Friday, January 14, 2011
Lesson 1: Brainwashed
It has taken me two children to realize that we, as moms, are adept in the art of brainwashing. You can try to deny it, if you wish, but it’s true.
I came to this realization one afternoon, with a jolt and a feeling of contemplated guilt and shame that dissipated with ease. (So I brainwash my kids. There are worse things.) In the moment that it rushed upon me, I was sitting on the edge of the couch listening to the distant, heart wrenching sobs of an overly-tired mini and willing her silently to surrender. It was a steady mantra she couldn’t hear from her bedroom - “go to sleep, go to sleep, go to sleep...”
And suddenly I saw the striking resemblance between my pleading mantra and those loving lullabies I sing nightly to my kids.
I’ve always sung to them. I started before bug was born - as soon as I learned he’d grown little ear buds and could recognize my voice from his warm, watery abode. And I continue to sing to them to this day. That’s what you do with babies. It’s what my mom did for me. I’ve somehow unintentionally persuaded mr to sing for our kids as well.
I sat, forcing the unholy wail of refused sleep to the background of my thoughts and reviewed our most sung lullabies. As they replayed in my mind, I saw them for what they truly were. Hypnotic begging and pleading attempts at brainwashing.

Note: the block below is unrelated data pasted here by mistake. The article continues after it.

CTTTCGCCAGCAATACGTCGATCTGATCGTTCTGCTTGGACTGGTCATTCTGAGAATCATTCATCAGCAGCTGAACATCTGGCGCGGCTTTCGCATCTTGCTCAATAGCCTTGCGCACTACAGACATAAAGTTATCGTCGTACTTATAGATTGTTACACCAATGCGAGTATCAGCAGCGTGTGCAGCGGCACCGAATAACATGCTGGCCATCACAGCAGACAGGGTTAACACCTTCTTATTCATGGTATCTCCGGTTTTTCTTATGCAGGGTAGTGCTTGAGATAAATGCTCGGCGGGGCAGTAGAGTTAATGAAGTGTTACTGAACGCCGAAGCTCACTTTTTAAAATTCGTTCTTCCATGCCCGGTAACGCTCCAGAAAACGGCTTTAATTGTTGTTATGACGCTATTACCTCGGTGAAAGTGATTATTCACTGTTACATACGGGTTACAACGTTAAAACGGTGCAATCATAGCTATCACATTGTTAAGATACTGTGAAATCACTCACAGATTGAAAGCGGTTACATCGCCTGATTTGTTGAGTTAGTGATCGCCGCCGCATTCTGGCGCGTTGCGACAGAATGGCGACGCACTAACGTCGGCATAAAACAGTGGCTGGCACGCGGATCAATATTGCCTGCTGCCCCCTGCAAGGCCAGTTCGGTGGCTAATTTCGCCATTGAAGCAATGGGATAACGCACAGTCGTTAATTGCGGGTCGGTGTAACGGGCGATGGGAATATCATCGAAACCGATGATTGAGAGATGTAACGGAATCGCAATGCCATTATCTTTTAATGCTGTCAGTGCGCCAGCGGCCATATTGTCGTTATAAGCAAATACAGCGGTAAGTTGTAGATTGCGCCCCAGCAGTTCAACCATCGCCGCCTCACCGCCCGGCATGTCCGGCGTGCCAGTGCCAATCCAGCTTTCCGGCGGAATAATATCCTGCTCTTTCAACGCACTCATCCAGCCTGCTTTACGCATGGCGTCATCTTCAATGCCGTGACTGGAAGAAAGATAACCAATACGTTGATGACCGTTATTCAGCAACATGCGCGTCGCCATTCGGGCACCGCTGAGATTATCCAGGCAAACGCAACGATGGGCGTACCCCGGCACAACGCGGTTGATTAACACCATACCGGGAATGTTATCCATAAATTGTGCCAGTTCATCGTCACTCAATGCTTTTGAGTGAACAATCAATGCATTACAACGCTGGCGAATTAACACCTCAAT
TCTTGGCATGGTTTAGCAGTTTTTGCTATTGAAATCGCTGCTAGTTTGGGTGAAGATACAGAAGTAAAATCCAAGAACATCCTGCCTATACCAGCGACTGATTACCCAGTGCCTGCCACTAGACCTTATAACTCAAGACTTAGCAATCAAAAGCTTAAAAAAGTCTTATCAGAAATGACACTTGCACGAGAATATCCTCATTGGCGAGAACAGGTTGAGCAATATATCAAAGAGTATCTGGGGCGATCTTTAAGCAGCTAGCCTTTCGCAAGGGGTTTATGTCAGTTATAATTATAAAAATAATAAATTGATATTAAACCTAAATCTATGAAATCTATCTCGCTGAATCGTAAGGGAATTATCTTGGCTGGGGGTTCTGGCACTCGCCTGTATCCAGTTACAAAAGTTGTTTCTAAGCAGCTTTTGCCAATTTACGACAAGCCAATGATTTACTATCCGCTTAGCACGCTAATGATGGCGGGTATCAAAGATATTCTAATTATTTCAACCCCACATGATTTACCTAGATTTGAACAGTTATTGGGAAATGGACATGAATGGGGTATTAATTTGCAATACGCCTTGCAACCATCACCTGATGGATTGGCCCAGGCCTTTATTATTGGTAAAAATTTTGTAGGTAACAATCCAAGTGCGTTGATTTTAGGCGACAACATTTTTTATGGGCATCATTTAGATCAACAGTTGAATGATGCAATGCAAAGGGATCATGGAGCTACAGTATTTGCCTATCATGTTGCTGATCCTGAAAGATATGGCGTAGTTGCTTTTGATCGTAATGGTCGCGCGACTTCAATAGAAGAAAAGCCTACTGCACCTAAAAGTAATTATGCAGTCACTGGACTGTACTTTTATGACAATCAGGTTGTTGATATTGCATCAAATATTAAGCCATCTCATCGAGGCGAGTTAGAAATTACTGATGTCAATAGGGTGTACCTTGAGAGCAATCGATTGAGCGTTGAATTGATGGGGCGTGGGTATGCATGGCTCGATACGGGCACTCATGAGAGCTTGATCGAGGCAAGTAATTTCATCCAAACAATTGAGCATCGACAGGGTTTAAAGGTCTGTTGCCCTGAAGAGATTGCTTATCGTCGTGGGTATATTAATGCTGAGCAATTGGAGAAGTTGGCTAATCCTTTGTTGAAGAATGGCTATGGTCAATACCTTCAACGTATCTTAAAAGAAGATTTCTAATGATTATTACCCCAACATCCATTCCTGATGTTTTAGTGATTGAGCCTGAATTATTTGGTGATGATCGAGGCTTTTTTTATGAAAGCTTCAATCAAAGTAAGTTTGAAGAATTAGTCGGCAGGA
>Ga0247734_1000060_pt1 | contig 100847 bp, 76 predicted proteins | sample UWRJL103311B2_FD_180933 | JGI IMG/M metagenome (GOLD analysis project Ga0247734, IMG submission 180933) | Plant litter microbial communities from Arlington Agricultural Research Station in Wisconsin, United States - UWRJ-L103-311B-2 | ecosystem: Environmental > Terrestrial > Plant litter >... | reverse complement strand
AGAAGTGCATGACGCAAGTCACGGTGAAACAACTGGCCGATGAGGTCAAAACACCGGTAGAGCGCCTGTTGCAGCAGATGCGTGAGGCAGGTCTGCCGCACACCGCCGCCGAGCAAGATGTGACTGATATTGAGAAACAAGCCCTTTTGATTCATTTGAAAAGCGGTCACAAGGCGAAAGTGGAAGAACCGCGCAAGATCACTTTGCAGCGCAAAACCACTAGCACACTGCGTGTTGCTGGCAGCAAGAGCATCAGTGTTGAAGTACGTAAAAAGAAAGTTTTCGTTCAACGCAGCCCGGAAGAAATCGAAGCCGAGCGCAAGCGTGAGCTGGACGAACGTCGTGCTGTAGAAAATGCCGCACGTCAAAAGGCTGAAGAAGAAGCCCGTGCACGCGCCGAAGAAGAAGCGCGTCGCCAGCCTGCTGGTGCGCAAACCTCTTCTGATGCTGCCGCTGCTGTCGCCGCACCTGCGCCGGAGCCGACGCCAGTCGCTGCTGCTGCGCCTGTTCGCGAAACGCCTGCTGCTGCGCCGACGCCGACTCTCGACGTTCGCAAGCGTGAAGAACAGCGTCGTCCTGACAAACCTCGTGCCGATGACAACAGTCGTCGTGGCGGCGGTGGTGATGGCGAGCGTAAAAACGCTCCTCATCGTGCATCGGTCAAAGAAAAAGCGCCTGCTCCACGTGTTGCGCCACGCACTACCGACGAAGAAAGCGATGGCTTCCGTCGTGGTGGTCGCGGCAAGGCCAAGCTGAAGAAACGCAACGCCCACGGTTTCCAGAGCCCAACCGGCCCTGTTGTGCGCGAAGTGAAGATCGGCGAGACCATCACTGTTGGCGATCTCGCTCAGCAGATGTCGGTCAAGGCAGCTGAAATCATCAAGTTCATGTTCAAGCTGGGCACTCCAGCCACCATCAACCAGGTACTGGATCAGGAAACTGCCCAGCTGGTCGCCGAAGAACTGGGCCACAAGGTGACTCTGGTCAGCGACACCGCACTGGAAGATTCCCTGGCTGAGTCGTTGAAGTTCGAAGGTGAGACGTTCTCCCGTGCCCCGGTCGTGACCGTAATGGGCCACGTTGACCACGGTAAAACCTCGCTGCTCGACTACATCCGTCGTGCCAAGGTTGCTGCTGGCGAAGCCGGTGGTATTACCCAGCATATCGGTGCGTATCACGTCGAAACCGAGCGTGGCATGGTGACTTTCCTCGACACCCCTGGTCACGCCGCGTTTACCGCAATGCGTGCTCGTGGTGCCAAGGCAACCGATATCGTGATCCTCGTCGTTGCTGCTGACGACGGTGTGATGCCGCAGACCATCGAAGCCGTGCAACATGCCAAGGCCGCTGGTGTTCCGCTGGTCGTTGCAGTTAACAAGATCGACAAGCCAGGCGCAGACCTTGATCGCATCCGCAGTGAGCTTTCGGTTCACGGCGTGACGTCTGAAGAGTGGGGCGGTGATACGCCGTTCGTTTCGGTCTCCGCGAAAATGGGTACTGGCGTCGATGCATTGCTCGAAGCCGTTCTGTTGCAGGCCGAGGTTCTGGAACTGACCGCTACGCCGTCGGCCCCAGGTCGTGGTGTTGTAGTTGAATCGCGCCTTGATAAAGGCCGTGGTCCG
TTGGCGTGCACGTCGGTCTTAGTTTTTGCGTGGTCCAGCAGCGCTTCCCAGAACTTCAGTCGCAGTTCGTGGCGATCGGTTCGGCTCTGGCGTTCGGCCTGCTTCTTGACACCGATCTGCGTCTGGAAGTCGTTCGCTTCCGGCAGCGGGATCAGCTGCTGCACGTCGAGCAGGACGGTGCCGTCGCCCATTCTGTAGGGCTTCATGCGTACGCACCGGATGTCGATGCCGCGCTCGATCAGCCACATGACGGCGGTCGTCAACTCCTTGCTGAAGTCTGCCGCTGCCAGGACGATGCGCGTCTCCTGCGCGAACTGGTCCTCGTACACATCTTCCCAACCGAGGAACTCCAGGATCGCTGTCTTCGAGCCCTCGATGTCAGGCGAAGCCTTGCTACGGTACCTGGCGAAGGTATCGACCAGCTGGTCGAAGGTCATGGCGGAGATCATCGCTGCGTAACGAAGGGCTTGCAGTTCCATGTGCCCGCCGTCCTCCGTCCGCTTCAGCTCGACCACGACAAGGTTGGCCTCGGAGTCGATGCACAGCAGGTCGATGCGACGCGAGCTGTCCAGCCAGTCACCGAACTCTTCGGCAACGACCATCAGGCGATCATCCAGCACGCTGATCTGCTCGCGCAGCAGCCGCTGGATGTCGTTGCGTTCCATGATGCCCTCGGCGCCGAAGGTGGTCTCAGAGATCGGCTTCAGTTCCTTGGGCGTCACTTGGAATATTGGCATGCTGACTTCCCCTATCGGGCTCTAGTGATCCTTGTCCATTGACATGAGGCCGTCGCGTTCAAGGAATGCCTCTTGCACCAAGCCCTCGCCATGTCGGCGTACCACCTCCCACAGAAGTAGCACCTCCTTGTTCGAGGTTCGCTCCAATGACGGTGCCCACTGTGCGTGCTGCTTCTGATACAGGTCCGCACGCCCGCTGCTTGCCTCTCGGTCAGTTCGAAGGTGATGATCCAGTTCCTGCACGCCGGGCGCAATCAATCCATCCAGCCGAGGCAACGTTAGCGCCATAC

Perhaps when the lyrics were first put to Brahams’ Lullaby, the author thought it sounded more soothing to intone “Lay thee down now and rest, may thy slumber be blessed” when in actuality he was thinking, “Lay thee down NOW and rest, you’re making me stressed (for crying out loud).”
Honestly? These lullaby writers knew a thing or two. Take “Golden Slumbers,” for instance:
“Golden slumbers kiss your eyes,
Smiles await you when you rise.
Do not cry,
And I will sing a lullaby.
Cares you know not,
While over you a watch I'll keep.
Do not cry,
And I will sing a lullaby.”
I love the guilt trip laid on in the beginning of the second verse. I mean, every mother learns early how to slather on the guilt. Of course we must remind our babies that they really don’t have anything to cry about. Is the wording coincidence? I think not.
We might as well sing: “What are YOU cryin’ about??”
The scariest lullaby by far, the most threatening in my opinion, is "Hush Little Baby". You may think it best to softly coo, “Hush little baby, don’t say a word...” But we all know the correct version is: “HUSH little baby, DON’T SAY A WORD... OR ELSE!” It’s like the Mafia's lullaby.
My baby is thirteen months old. She still does not sleep “All Through the Night.” There are nights I get up with her four or five times, after she’s awakened the rest of the house with screams and it’s apparent she will not fall back to sleep on her own. There are afternoon naps abandoned, dark bags under eyes, uncontrollable yawns, irritability due to lack of sleep, dozing at inappropriate times and just pure unadulterated disbelief.
“18 more years of sleep like this?!?!?”
So, do I feel bad for brainwashing my child with lullabies, most likely meant to soothe me more than her? No. No, not really.
I will still sing one of my favorites, sweetly and gently right into her little ear, “Sleep my child and peace attend thee, all through the night.” And as I sing I will still be thinking, “Did you hear that?? Did you?!? All through the night I sang - ALL THROUGH THE NIGHT!!! For the love of everything HOLY, SLEEP ALL THROUGH THE NIGHT!!!”